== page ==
Mount the work on the lathe. (Wear a face shield!) Stan the lathe at its slowest possible speed. If the lathe wants to dance around the room, weight the lathe stand with sandbags or concrete blocks.

Begin by truing up the edge of the top with a sharp, heavy scraper. Stop frequently and sharpen the tool. Just tnie the edge at this stage—don't turn the top to its finished diameter yet.

When the edge runs true, reposition the tool rest and tnie up the face with a scraper. By now the top should be spinning pretty smoothly. Keeping the speed low (300 rpm). turn the face to the finished rim thickness (1 in.). When the face is ninning true, turn the top to its finished 34-in. dia.

Now take a break and study the drawing of the raised rim. (See Fig. 1.) It's basically a bead, a fillet and cove. Turn the fillet first with a square scraper, then the cove with a round nose scraper and finally the bead with a square scraper. You should sand the raised rim now, as it may move slightly once you start dishing out the top.

Dish the top with a heavy scraper and check for flatness as the work pro

To simp«' the tenons on tli«' birdcage's upper plate, the author first rounded the ends of a square spindle and then glued the spindle to the up|>er plate.

gresses. Keep the tool sharp to minimize cross-grain tear-out. When the turning is complete, sand the top, while it's still on the lathe, to 220 grit. Then remove the top from the lathe and sand it by hand following the grain to remove the circular scratches.

Separate the top from the plywcx>d disc with a large, wide cliisel. Insert the chisel under the edge of the waste block, bevel down, and carefully working your way around its perimeter, tap the cliisel lightly with a mallet to pry it free. Avoid gouging the underside of the top. Once you remove it, scrape away the paper and glue from the underside of the top and sand it.

Now screw the cleats in place to prevent the top from cupping. IX) this by-screwing one cleat down first, and inserting the birdcage top-plate tenon in the hole in the cleat. Then slide the other cleat ovct the other birdcage tenon and screw dial cleat to the tabletop.

Turning the Washer

Turn the Vin. thick wooden retaining washer that mounts over the pedestal's post next. (See Fig. 2.) Screw a waste block that is about 4 in. to 5 in. dia. to the lathe's faceplate and glue the workpiece to the waste block with a piece of paper bag between the two pieces.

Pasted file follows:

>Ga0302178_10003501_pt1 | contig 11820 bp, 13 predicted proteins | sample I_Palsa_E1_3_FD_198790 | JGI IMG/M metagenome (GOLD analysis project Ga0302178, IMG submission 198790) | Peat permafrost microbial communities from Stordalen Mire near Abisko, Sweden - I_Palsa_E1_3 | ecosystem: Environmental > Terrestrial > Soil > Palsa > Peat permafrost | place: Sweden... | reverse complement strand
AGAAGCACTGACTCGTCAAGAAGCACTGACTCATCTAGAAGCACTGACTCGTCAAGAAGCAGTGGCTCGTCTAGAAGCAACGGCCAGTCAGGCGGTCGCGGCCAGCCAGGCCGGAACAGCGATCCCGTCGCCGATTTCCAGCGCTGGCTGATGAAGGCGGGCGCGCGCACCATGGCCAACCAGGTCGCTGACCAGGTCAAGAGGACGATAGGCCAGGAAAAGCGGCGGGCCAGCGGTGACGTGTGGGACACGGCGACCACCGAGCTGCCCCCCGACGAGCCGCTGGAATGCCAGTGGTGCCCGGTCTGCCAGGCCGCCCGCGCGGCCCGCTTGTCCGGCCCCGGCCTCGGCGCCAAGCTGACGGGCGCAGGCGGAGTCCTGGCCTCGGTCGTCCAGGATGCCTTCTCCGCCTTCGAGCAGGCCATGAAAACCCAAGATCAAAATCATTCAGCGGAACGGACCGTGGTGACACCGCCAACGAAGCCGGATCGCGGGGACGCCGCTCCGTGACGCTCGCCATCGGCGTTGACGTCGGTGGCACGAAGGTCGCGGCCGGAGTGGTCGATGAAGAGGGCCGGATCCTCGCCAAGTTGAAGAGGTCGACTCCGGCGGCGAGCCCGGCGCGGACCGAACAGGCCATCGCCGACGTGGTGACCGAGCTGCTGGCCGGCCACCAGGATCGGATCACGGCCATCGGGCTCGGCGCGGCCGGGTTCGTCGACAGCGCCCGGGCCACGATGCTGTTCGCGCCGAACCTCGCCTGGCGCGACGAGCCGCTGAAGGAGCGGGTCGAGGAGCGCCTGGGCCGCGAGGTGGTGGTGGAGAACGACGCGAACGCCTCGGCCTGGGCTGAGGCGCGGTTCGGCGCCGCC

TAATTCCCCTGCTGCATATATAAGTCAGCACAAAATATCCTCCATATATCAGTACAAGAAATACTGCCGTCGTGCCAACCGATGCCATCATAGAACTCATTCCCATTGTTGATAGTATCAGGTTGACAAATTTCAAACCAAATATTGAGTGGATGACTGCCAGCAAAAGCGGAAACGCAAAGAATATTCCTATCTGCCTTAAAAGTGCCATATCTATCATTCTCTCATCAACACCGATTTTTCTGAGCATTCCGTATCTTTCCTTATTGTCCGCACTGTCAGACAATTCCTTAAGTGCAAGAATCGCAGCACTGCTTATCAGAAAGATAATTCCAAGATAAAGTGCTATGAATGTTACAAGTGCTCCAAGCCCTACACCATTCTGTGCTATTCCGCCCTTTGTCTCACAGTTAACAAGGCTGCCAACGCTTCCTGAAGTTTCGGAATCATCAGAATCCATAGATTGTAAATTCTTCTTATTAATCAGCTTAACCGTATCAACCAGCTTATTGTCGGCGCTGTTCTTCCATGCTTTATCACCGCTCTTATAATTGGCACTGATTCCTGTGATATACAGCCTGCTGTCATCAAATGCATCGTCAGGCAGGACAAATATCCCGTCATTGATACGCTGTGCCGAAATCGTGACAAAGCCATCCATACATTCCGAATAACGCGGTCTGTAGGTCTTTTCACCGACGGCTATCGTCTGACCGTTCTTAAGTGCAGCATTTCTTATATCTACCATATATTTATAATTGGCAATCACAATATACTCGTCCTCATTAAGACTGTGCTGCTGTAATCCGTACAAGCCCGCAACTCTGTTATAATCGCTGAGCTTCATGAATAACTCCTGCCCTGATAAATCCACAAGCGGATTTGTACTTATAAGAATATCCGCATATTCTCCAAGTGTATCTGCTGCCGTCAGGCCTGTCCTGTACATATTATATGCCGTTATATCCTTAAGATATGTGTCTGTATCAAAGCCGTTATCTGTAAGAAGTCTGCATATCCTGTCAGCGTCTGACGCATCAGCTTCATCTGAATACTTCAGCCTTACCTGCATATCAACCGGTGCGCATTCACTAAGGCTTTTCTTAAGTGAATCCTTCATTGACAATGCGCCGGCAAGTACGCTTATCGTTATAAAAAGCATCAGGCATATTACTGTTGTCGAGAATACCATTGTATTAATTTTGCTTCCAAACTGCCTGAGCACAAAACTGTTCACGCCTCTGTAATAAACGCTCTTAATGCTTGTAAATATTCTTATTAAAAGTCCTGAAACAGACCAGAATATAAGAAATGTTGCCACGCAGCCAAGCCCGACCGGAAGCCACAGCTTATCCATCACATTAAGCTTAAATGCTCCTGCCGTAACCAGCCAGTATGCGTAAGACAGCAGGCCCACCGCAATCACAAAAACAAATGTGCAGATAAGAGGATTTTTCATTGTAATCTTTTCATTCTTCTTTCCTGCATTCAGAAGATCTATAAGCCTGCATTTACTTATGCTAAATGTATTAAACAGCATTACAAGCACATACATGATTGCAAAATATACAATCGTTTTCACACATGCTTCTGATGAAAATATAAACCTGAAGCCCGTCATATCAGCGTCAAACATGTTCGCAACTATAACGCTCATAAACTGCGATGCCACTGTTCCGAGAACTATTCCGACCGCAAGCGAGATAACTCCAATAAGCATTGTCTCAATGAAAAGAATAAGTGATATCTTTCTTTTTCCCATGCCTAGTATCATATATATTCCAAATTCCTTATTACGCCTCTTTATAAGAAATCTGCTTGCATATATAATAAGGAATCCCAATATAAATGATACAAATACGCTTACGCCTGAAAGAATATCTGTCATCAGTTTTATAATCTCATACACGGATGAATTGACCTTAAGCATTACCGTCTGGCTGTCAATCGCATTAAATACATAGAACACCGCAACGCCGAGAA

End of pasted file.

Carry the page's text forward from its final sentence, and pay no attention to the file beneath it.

Turn the washer with scrapers. Before removing it from the lathe, bore the 114-in. dia. hole with a Forstner bit mounted in a chuck in the tail-stock. This method will ensure that the hole is concentric with the washer itself.

Pry the washer from the waste block with a chisel. Be careful, the washer is thin and will break if pried with much forcc. Then, moisten the back of the washer and rub off the glue and paper with your fingers. Finally, carefully chisel two notches in the top of the washer for the wedge that secures the birdcage to the l>edestal. (See Fig. 2.) This prevents the washer from turning when the top is rotated.

Place the birdcage and washer on the pedestal and mark the pedestal for the tapered wedge mortise. (See Fig. 2.) Accurate location is important. If the mortise is too high the top will rattle. If it's t(X) low the wedge may cause-binding and make it difficult to rotate the top. Cut the mortise with a brad point bit chucked in a hand-held electric drill. Then clean the mortise up with a chisel.

Next, place the assembled table upside down and position the brass catch and its keeper (available from Ball & Ball. 463 W. Lincoln Hwy., Exton. PA 19341. 215-363-7330). Mount the hardware and check to see that it works properly. Remember to remove the hardware before finishing.

Final sanding and finishing will complete the job. Antique tables were commonly finished with varnish or shellac. I like to use a tung oil varnish, on unstained wood, because it brings out the natural color. ▲ ►___.